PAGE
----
Diet for Enlarged Prostate

Benign Hypetrophic Prostate (BHP) also called enlarged prostate is a more than an annoying occurrence for many men over age 50 and even younger men sometimes. The exact causes of BPH are not known but it involves the hormone dihydrotestosterone (DHT) which is formed in the prostate gland from testosterone. Men and women both produce the hormones estrogen and teatosterone with men producing greater levels of testosterone and women producing greater levels of estrogen. With the aging process the levels decline and hormones become unbalanced with each other.  For men as testosterone declines then the amount of estrogen in the body is relatively greater than it once was.  The theory is that as estrogen increases it works in synergy with DHT to cause excessive growth of the prostate cells known as hyperplasia or hypertrophy. What is known for sure is the inconvenience the symptoms cause.  For example – wrecking a good nights sleep by causing urinary urgency and difficulty emptying the bladder.  It can also interfere with your sex life too.  Although it’s not usually considered dangerous or pre-cancerous it is a very irritating condition which is tedious and inconvenient to put up with.

Drugs that are used to alleviate the symptoms include 5 alpha reductase blockers.  This is an enzyme used by the body to convert testosterone to DHT. There are other pharmaceuticals that also well to ameliorate these symptoms of BHP. And if that doesn’t work there is surgery.  As with all drugs (and herbs) there is a risk.  A detailed view of the drugs, efficacy and side effects of the pharmaceuticals can be found at this site. Surgery is a last resort because it can damage nerves and can then cause impotence.  Relief might be as close as your kitchen cupboard, the health food shop and your own backyard.  There’s evidence that what you put in your mouth can help you with the symptoms of BHP.  Even acting as a 5 alpha reductase, as pharmaceuticals do, and more.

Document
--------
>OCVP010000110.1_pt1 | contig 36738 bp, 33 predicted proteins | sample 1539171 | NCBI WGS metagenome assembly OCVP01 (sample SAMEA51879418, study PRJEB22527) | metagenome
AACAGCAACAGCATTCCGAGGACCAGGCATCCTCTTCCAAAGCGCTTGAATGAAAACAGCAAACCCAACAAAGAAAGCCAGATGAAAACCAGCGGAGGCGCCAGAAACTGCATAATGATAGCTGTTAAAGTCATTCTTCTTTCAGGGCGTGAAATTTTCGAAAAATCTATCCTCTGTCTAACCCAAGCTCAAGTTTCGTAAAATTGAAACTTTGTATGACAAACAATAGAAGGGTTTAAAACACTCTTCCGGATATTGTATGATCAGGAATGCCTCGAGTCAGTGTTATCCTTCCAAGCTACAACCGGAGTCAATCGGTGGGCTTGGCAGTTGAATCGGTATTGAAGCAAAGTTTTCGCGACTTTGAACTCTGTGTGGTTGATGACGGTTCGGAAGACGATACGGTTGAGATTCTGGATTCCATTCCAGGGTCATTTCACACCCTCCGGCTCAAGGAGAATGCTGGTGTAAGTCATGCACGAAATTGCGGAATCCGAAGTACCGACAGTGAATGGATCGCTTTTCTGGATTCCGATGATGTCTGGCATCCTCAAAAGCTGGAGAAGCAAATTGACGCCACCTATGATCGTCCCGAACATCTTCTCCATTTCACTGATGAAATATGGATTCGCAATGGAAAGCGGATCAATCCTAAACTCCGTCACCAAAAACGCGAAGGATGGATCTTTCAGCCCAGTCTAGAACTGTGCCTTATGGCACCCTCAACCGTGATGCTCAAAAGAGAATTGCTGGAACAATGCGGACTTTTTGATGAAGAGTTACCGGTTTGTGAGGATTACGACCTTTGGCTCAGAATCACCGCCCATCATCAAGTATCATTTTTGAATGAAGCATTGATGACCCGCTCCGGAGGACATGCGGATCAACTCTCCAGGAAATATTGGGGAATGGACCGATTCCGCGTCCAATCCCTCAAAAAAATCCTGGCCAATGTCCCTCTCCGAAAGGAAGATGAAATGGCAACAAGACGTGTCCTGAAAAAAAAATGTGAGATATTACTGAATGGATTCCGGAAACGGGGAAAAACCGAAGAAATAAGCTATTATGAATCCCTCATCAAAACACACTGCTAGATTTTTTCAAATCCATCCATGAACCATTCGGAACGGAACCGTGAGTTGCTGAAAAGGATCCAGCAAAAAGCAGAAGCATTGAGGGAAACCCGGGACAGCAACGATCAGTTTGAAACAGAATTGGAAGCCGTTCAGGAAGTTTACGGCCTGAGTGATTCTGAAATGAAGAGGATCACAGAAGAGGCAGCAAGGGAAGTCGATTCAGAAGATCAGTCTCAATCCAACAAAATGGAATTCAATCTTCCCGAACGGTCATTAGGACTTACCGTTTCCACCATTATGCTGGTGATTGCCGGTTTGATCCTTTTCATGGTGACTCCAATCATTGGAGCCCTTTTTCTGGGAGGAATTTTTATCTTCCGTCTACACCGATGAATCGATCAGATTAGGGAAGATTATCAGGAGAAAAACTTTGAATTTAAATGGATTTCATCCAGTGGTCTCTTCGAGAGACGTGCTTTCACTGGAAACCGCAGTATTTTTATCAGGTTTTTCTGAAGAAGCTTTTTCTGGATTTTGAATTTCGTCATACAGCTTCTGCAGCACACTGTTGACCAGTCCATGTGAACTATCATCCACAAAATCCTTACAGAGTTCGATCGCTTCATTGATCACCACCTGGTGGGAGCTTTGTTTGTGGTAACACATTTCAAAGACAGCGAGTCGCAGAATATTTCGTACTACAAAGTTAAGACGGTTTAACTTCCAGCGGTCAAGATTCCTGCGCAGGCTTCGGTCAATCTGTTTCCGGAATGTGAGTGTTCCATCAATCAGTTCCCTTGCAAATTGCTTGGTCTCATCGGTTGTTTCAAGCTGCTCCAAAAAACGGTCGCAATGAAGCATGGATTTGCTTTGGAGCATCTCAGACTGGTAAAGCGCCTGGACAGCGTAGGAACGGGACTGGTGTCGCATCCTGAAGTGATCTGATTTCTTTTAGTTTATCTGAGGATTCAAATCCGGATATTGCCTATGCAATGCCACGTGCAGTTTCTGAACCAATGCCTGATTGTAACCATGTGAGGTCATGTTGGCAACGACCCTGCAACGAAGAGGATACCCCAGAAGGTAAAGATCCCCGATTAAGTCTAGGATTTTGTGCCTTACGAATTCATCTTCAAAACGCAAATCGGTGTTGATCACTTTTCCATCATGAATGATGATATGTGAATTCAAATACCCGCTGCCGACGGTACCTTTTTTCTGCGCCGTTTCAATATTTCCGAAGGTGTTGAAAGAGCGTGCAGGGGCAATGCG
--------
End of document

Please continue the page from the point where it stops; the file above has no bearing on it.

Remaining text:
Pumpkin seeds also called pepitas are really effective at reducing night time frequency of urination. There are a range of nutrients involved in prostate health and pumpkin seeds contain several of them. Zinc is abundant in pumpkin seeds.  Adequate zinc is necessary for prostate health and can reduce the size of the prostate.  Androgens are a form of hormone and zince is needed for androgen metabolism.  As estrogen levels increase in men, so zinc absorption decreases because estrogen inhibits absorption of zinc. Supplementing with zinc is controversial because high levels of zinc have been shown to promote prostate cancer.  As is mostly the case, food is best.  Besides – high doses of zinc will likely make you nauseas.   Pumpkin seeds also are full of phytosterols and contain a compound called delta-7-sternine that competes with DHT at binding sites of the prostate cell.  Less binding means less uptake of DHT.  If you suffer from enlarged prostate symptoms you definitely need to give pumpkin seeds a try.  Get the raw ones because the fat in them gets altered with roasting and is no longer healthy for you.   They are a great source of essential fatty acids, which the prostate also needs.  You can get pumpkin seeds from your local health food store, and of course, save them yourself from the pumpkins you buy this fall.  You can dry them out and save them.  For me, pumpkin seeds are a delicious treat and practically the best part of the pumpkin!